Landlords, particularly DIY landlords tend to use a general lease agreement that they have possibly bought from their stationers, but they don’t realise that they can adjust their lease agreements to fit in with their individual needs, says Michael Bauer, general manager of the managing agents IHFM.
If, for instance, the unit is an apartment where what the tenant does or has in his apartment not only affects him but those around him, it is not unreasonable to state that no animals are allowed or that smoking inside the unit is not permitted, he said. It is also usually advisable that the lease state how many people are allowed to live in the unit and also their names, and possibly even ID numbers. In some cases, it might even be necessary to state that the unit be used only for what it is intended, i.e. a residential unit and no work from home facilities, if it affects the neighbours adversely (for example, noise problems if a person chooses to repair cars in their own garage for a living).
Leases are, however, two way agreements, admits Bauer, and tenants can, too, request leases be adjusted to suit their needs. It might be that they would like a longer term lease or the increase in rent after a year is not set at a specific rate but at the current inflation rate, and landlords are sometimes open to this if they feel they would rather have a good tenant than insist on a rental increase. They might even agree between the two that the tenant can improve the property if whatever he installs or improves remains the landlord’s property after the tenant moves out, e.g. an alarm system or repainting the interior.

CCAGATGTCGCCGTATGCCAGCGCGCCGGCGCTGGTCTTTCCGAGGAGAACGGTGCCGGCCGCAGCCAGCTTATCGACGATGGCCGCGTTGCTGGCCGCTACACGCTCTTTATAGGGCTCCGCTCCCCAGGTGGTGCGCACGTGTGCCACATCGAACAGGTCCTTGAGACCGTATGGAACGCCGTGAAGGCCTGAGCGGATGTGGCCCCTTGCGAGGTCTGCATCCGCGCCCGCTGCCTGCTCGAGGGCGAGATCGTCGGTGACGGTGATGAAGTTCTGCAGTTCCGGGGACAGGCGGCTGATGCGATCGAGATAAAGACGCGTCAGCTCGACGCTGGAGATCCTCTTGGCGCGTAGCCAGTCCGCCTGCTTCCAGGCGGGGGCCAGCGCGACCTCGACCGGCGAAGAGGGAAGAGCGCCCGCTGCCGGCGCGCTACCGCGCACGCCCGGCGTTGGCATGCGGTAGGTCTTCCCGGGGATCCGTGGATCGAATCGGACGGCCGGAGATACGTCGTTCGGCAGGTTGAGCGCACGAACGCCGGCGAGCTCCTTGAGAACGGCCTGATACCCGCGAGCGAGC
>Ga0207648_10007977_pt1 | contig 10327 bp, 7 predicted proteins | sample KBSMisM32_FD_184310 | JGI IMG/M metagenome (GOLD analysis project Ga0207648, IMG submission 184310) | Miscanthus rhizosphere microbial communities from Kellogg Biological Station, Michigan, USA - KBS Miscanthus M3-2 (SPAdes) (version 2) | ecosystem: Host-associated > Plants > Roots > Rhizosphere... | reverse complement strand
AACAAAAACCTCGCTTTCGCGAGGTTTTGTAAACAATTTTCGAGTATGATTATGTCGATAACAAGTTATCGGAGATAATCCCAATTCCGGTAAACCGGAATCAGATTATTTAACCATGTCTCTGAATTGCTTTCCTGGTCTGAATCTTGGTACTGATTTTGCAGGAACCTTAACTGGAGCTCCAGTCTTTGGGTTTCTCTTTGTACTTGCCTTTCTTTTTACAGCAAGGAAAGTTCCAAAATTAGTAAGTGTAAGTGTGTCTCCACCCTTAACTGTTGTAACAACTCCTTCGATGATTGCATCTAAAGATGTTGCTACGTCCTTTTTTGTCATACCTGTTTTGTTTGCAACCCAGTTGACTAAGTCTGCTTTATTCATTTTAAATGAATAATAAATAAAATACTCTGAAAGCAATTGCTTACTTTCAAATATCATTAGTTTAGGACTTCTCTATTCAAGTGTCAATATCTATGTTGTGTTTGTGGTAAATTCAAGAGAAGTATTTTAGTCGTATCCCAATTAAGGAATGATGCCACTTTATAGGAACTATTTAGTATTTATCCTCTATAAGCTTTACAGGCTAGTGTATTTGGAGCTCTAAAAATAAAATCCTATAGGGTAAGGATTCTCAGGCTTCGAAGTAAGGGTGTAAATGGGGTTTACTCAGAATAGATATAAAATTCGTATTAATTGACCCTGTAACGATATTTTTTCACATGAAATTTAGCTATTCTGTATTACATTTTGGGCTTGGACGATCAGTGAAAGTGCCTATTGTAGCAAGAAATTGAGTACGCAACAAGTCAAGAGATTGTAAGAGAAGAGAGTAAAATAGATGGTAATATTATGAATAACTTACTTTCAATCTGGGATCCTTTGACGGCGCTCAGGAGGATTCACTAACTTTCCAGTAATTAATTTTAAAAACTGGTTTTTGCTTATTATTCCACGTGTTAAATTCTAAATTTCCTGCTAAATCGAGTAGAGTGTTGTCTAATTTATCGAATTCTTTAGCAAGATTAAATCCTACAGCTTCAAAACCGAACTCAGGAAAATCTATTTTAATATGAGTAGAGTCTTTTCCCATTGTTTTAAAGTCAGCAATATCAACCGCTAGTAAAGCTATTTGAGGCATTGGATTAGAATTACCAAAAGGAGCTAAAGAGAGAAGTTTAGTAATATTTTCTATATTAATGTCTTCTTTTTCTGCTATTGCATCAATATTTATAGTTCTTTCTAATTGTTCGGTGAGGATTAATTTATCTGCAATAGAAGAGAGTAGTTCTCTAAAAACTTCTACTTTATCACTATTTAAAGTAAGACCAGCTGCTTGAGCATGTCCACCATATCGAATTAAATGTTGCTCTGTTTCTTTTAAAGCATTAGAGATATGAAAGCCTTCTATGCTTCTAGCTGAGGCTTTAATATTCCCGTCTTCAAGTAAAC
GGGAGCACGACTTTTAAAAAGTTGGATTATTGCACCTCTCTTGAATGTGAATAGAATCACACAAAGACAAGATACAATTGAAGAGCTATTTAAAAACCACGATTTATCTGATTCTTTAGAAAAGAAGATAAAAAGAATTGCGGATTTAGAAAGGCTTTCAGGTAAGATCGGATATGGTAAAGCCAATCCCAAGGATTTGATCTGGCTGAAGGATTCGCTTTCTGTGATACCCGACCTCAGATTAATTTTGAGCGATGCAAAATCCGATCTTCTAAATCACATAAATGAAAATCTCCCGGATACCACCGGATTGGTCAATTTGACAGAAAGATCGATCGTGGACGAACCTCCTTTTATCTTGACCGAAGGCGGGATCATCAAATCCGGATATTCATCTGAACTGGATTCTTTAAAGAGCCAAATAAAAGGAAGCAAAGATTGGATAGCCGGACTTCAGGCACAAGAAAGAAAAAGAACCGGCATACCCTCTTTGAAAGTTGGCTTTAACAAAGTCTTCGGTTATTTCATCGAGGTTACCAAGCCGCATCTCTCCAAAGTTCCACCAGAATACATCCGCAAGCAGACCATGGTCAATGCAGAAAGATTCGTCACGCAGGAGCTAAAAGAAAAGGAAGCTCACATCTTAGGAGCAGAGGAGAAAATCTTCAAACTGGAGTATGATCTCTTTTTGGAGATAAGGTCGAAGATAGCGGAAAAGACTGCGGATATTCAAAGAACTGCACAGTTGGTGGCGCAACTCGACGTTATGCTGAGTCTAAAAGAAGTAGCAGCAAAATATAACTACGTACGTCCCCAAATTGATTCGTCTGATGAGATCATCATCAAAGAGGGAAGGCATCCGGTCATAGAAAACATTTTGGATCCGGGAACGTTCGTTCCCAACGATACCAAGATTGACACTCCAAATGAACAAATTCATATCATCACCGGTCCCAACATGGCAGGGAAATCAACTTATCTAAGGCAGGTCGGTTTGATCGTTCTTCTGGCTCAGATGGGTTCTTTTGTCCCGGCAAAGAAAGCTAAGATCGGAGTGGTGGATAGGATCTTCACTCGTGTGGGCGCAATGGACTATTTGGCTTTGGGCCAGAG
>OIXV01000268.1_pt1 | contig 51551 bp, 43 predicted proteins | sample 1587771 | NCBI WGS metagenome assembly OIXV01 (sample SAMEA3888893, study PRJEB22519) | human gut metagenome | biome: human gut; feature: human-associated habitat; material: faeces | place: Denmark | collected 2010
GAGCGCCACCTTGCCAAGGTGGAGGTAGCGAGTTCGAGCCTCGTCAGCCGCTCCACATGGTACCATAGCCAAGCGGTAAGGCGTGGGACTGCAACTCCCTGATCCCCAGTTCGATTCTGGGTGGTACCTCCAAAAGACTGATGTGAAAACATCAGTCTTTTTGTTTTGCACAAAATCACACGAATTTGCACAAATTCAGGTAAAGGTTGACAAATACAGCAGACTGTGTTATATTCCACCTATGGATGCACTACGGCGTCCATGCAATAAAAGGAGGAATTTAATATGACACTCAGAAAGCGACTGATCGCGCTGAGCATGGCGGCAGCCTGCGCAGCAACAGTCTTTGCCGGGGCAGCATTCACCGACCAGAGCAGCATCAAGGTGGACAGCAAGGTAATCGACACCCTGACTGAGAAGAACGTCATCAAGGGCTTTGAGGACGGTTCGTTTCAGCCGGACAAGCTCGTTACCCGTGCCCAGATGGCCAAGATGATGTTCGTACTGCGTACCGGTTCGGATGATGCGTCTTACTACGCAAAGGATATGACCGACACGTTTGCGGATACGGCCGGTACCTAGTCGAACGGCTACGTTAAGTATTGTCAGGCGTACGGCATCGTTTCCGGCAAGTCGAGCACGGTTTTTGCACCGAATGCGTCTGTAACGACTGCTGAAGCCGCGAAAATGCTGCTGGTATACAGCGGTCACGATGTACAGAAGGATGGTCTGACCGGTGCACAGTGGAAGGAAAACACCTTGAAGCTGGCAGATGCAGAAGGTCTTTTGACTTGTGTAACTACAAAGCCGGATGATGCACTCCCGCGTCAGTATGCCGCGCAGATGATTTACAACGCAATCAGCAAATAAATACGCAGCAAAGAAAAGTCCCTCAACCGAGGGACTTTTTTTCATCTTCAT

Whichever sections are adjusted, however, need to be read and accepted by both the landlord and the tenant, and fully understood by both parties. The Consumer Protection Act does require that contracts be written in clear language, so that there is no risk of “hiding” unsuitable clauses in legal jargon, said Bauer.
Mainly, the contract should stipulate:
• The length of the occupation of the unit;
• The people allowed to occupy the unit and if guests are staying, how long they are permitted to visit;
• Whether the tenant is allowed to personalise the unit, e.g. paint the walls other colours or hang pictures on the walls;
• Whether the tenant is permitted to work from home;
• Repairs to any damage done;
• Maintenance of the unit; and
• Safety concerns on the tenant’s part.
The landlord’s property is his investment and he is entitled to do what he needs to in order to look after it, said Bauer. Whether he manages the letting of the property on his own or whether he employs an agent, it is still the lease that forms the base of whether the tenant behaves appropriately and looks after the property through an agreement between the two parties.
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